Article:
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Today I am going to teach you how to make tigernut milk. You may be thinking the very thing I thought when I first heard about this non-dairy milk:
What the heck is a tigernut and how do you make milk from it?
Well, it’s super easy, fast, and delicious!
What is a Tigernut?
Recently, I did a video where I discussed what tigernuts are and the different products you can make from them. You can watch that here:
Tigernuts are not actually a nut. They are a tuber (root vegetable) and they are the #1 source of resistant starch. For more info on tigernuts and resistant starch, see this National Center for Biotechnology Information research article.
Resistant starch is something that you may be seeing more info on in the natural health world, as many experts are becoming aware of the importance of this starch in our diet.
Resistant starch resists the digestive process and moves into the gut to become food for our good bacteria. It is a PREbiotic that feeds our PRObiotics.
And we all know how important it is to keep our probiotics in our gut healthy and happy!
Tigernuts are a superfood that originates in the Mediterranean and North Africa. They are very high in fiber, as well as iron (as much as red meat), potassium (as much as coconut water), magnesium, zinc, phosphorus, and vitamins E and C.
What do Tigernuts Taste Like?
Tigernuts have an interesting taste and texture. They are slightly sweet and have a mellow nutty flavor (despite not being a nut).
I personally love the taste and find them quite pleasant to snack on. And because they are so high in fiber, a small handful is all you need to feel full and satiated.
You can eat them raw, but I do have to warn you that they have a weird texture, are pretty hard, and do require some chewing. I kind of like it, but some may not.
You can also soak them in warm water and a little salt and it makes them much softer and more palatable for some people.
I like them both ways.
What is Tigernut Milk?
Tigernut milk has become my favorite non-dairy milk of late. While I still love coconut milk (and almond and cashew milk on occasion), I was looking for something different.
Tigernut milk delivers.
The slightly sweet, nutty flavor comes through in the milk and it is delicious mixed with smoothies, coffee, tea, or plain.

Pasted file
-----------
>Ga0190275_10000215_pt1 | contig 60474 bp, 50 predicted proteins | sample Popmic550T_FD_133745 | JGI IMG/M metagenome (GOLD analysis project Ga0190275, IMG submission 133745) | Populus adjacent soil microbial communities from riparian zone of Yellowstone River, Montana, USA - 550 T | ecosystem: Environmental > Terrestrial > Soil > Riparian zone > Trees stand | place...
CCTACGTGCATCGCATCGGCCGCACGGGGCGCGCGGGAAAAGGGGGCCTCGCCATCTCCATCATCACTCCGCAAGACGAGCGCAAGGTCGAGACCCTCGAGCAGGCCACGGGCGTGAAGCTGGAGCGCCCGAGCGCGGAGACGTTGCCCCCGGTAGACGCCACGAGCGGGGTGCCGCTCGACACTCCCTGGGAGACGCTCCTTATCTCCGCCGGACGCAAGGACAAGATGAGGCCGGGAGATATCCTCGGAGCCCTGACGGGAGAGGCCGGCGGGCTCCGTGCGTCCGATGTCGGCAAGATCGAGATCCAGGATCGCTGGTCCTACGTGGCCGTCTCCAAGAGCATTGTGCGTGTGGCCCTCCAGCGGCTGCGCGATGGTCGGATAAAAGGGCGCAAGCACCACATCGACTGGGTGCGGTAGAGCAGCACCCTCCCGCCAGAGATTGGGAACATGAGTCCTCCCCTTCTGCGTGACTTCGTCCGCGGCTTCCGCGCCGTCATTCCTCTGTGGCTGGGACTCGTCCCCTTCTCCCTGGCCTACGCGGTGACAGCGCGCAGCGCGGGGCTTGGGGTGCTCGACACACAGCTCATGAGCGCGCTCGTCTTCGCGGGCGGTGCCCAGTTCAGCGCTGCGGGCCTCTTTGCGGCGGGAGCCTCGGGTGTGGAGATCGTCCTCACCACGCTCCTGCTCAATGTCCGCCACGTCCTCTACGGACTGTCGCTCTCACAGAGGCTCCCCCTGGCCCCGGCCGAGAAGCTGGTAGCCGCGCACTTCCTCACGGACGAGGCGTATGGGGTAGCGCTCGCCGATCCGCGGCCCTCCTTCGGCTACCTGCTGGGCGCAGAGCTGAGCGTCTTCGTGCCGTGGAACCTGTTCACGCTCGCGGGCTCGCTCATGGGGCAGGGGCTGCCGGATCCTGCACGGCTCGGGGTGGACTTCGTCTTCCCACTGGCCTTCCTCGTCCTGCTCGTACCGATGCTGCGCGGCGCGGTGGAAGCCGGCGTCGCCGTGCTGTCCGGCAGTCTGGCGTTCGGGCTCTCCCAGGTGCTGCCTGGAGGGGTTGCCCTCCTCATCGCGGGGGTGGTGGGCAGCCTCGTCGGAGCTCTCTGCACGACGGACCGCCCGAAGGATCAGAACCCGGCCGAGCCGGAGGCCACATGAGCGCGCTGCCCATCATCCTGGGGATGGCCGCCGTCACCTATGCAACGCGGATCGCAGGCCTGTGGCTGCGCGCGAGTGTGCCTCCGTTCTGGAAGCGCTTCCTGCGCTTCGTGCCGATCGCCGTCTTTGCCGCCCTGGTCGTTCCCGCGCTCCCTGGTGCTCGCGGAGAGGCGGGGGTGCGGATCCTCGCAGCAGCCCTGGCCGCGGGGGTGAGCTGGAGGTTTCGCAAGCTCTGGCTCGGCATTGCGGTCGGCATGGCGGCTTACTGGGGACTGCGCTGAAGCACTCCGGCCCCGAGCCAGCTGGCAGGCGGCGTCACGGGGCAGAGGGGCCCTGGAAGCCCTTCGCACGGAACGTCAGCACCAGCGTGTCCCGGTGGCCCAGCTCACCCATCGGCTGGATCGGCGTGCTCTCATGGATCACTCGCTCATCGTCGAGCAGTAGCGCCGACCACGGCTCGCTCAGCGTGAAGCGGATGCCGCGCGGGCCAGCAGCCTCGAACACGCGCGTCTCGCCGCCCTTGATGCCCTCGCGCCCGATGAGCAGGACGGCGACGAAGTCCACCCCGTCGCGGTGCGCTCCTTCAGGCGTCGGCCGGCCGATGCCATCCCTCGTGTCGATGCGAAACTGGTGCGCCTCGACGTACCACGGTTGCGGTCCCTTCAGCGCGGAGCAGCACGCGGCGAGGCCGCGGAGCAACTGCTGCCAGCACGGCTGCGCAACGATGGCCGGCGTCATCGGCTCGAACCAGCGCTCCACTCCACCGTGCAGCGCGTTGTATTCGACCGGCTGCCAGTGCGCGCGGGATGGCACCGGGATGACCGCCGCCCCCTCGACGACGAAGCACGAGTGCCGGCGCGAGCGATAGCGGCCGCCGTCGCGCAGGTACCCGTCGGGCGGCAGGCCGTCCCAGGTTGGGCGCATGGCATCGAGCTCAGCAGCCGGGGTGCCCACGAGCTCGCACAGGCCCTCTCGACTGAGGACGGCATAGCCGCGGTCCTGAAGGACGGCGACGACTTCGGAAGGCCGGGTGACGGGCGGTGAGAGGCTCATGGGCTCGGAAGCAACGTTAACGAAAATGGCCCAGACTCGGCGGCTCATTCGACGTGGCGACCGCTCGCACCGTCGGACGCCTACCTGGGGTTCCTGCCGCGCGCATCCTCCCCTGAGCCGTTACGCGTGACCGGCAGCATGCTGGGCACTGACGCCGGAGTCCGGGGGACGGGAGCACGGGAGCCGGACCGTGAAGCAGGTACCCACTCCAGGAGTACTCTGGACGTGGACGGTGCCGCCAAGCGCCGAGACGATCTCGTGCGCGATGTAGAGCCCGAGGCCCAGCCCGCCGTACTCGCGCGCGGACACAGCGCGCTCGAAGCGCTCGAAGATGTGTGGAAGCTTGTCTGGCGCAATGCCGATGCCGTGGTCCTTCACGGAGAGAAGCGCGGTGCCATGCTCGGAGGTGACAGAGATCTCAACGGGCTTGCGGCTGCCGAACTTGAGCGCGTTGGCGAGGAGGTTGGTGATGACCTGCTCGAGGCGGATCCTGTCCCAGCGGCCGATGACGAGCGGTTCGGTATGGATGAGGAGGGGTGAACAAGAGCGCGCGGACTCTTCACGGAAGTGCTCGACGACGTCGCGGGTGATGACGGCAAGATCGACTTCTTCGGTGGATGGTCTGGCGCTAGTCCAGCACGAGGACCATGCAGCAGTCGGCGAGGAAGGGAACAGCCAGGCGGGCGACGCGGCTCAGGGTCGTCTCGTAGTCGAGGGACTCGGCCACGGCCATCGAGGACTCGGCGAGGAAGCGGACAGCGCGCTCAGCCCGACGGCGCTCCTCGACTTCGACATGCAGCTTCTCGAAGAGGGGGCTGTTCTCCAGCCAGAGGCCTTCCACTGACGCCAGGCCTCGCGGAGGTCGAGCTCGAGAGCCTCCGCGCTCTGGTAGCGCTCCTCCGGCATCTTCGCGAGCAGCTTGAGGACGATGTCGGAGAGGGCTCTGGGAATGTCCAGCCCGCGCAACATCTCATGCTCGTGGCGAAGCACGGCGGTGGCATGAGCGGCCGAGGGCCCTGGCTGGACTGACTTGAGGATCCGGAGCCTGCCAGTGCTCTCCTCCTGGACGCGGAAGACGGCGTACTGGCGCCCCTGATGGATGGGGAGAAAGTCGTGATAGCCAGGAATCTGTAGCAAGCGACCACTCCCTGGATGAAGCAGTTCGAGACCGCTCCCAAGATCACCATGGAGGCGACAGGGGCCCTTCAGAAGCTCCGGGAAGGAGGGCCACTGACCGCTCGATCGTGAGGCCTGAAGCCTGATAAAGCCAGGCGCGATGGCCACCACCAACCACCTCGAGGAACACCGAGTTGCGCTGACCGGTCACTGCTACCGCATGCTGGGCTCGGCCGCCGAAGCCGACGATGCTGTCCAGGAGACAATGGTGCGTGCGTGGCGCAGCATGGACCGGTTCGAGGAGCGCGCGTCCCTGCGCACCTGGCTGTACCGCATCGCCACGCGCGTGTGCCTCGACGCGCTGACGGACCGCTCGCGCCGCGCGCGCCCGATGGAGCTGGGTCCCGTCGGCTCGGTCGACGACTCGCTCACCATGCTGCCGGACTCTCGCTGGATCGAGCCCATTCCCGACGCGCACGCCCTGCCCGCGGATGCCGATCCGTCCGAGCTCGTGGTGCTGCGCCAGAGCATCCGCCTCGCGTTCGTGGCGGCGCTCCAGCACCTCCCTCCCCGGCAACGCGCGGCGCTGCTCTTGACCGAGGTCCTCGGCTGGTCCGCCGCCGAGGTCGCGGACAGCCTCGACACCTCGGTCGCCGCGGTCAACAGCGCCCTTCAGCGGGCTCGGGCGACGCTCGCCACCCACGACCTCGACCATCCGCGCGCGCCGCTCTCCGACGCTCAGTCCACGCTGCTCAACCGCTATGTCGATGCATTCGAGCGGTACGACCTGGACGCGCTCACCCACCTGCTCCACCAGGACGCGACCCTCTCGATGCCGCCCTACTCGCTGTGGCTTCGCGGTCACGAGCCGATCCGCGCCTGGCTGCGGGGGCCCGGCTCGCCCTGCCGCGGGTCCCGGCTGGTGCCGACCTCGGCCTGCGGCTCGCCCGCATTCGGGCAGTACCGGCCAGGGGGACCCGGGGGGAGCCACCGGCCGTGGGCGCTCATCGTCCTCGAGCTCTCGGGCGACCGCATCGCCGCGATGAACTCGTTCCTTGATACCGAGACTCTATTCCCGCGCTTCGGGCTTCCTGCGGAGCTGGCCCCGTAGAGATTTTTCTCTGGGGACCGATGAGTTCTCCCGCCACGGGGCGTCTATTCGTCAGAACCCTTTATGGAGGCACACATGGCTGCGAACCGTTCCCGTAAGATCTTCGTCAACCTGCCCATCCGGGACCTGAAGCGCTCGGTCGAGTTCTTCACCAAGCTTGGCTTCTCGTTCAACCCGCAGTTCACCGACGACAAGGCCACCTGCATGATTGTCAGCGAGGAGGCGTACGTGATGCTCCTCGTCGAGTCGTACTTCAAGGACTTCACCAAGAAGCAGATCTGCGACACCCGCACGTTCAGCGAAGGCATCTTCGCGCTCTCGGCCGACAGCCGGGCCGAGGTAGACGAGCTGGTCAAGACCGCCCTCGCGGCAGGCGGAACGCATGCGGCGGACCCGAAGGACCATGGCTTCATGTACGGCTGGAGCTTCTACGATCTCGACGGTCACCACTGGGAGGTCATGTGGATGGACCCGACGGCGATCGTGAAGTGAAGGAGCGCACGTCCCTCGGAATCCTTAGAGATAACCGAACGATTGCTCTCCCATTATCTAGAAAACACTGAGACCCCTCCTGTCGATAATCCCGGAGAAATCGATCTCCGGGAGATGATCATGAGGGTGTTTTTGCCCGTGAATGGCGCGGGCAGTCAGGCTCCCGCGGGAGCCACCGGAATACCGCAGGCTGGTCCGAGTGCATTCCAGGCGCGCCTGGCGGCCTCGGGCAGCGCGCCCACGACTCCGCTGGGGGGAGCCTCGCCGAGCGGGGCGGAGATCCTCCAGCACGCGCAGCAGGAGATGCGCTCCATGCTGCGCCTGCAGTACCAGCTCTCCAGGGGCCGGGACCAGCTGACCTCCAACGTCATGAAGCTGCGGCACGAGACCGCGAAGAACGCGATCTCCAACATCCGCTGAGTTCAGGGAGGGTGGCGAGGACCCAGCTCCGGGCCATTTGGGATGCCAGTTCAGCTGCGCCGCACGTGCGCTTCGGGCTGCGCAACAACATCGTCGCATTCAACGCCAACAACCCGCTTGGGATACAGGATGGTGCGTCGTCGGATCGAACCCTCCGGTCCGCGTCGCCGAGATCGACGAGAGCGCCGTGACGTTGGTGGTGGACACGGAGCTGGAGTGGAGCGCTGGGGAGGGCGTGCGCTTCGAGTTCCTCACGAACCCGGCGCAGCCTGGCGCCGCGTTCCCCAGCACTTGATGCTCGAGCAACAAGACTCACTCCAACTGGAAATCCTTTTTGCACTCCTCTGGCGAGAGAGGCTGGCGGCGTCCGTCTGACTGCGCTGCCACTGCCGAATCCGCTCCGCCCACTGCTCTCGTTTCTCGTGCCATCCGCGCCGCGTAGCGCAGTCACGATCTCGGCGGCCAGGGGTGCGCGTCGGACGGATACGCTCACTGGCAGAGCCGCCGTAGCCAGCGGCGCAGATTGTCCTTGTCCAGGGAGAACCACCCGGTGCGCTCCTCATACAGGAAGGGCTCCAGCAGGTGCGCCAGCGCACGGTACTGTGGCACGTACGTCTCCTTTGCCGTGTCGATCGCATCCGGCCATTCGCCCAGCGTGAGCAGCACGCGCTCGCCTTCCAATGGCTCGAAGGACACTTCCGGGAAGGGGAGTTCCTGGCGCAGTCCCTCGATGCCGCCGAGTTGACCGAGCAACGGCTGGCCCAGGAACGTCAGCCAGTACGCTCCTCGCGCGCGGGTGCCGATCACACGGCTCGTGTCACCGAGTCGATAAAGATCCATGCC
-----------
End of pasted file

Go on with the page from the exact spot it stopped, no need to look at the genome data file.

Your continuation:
It is super easy to make and can be flavored in a huge variety of ways.
Tigernut milk is sometimes referred to as tigernut horchata or chufa milk. The horchata that most of us are familiar with is typically made with rice, but did you know that traditionally in Spain, tigernuts were used to make horchata, not rice?
This is a traditional food any way you slice it!
How to Make Tigernut Milk
Making your own tigernut milk/horchata is super easy. Watch my video tutorial below!
Where Do I Find Tigernuts?
You can get your tigernuts online. I buy mine from Amazon. They have great prices and I do a lot of shopping with them anyways, so it’s easy to just toss a bag in the basket whenever I’m doing an order. They also carry tigernut flour and tigernut cereal.
- Place your tigernuts in a bowl or a Mason jar. I like to use a Mason jar so it has a lid.
- Add your sea salt.
- Pour your water over the tigernuts, cover, and let soak for 24-48 hours (place the jar in the fridge so they don't start to ferment). The longer they soak, the softer they will be and better they will puree into milk.
- Once soaked, pour the tigernuts and liquid through a colander and rinse well.
- Place the tigernuts in your blender and add 2 cups of filtered water. You don't want to use a ton of water here in order to preserve the flavor of the tigernuts. You can always add more water later, so start with less than you think you need.
- If you are adding any flavorings, you can add those now.
- Puree on high until smooth and creamy (2-4 minutes, depending on the blender).
- Pour through a fine-mesh strainer, nut bag, cheesecloth, etc. to separate the milk from the pureed tigernuts.
- Place the tigernut puree back in the blender and add another 1-2 cups of water. Puree again for a couple minutes.
- Strain off the milk. You can combine with the first batch, or keep separate. The subsequent batches won't be as rich and creamy as the very first batch.
- You can re-process the tigernuts 2-3 times.
- Once you're done, pour the milk into a glass jar and store in the fridge for up to 3 days (it's rare that it will stay good past 3 days in my experience). If you know you won't use it all before that, you can freeze it.
- You can use the tigernut pulp in your smoothies, or just eat it off the spoon. Or, you can use it in these delicious Banana Tigernut Muffins.
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Nutrition Information:Yield: 4 Serving Size: 1
Amount Per Serving: Calories: 33Total Fat: 0gSaturated Fat: 0gTrans Fat: 0gUnsaturated Fat: 0gCholesterol: 0mgSodium: 13mgCarbohydrates: 8gFiber: 0gSugar: 7gProtein: 0g
This website provides approximate nutrition information for convenience and as a courtesy only. Nutrition data is gathered from Nutritionix and we often find their calculations to be slightly inaccurate based on the whole food ingredients we use on this site. Nutrition information can vary for a recipe based on many factors. We strive to keep the information as accurate as possible, but make no warranties regarding its accuracy. We encourage readers to make their own calculations based on the actual ingredients used in your recipe, using your preferred nutrition calculator.